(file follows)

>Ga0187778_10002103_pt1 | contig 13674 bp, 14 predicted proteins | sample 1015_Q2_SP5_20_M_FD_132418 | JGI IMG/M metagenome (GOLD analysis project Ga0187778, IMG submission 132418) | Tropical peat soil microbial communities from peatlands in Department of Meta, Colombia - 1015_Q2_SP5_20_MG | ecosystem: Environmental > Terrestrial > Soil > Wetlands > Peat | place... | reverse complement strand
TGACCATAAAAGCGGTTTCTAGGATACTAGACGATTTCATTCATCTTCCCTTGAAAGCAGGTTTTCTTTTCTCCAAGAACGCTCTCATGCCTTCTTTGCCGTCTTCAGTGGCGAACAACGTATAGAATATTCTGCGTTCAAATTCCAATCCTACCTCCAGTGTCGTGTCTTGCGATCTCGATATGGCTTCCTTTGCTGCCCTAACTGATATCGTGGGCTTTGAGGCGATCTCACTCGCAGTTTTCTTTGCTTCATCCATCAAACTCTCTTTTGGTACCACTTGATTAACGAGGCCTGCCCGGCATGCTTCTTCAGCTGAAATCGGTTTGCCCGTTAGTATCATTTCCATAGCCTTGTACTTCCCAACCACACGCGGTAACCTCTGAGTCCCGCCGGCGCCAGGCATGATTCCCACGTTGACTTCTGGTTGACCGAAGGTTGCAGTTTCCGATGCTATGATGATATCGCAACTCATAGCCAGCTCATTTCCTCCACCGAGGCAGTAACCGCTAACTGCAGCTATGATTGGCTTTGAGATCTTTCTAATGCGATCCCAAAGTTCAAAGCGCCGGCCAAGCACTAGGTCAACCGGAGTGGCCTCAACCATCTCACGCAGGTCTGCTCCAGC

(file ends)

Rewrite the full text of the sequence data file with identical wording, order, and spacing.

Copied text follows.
>Ga0187778_10002103_pt1 | contig 13674 bp, 14 predicted proteins | sample 1015_Q2_SP5_20_M_FD_132418 | JGI IMG/M metagenome (GOLD analysis project Ga0187778, IMG submission 132418) | Tropical peat soil microbial communities from peatlands in Department of Meta, Colombia - 1015_Q2_SP5_20_MG | ecosystem: Environmental > Terrestrial > Soil > Wetlands > Peat | place... | reverse complement strand
TGACCATAAAAGCGGTTTCTAGGATACTAGACGATTTCATTCATCTTCCCTTGAAAGCAGGTTTTCTTTTCTCCAAGAACGCTCTCATGCCTTCTTTGCCGTCTTCAGTGGCGAACAACGTATAGAATATTCTGCGTTCAAATTCCAATCCTACCTCCAGTGTCGTGTCTTGCGATCTCGATATGGCTTCCTTTGCTGCCCTAACTGATATCGTGGGCTTTGAGGCGATCTCACTCGCAGTTTTCTTTGCTTCATCCATCAAACTCTCTTTTGGTACCACTTGATTAACGAGGCCTGCCCGGCATGCTTCTTCAGCTGAAATCGGTTTGCCCGTTAGTATCATTTCCATAGCCTTGTACTTCCCAACCACACGCGGTAACCTCTGAGTCCCGCCGGCGCCAGGCATGATTCCCACGTTGACTTCTGGTTGACCGAAGGTTGCAGTTTCCGATGCTATGATGATATCGCAACTCATAGCCAGCTCATTTCCTCCACCGAGGCAGTAACCGCTAACTGCAGCTATGATTGGCTTTGAGATCTTTCTAATGCGATCCCAAAGTTCAAAGCGCCGGCCAAGCACTAGGTCAACCGGAGTGGCCTCAACCATCTCACGCAGGTCTGCTCCAGC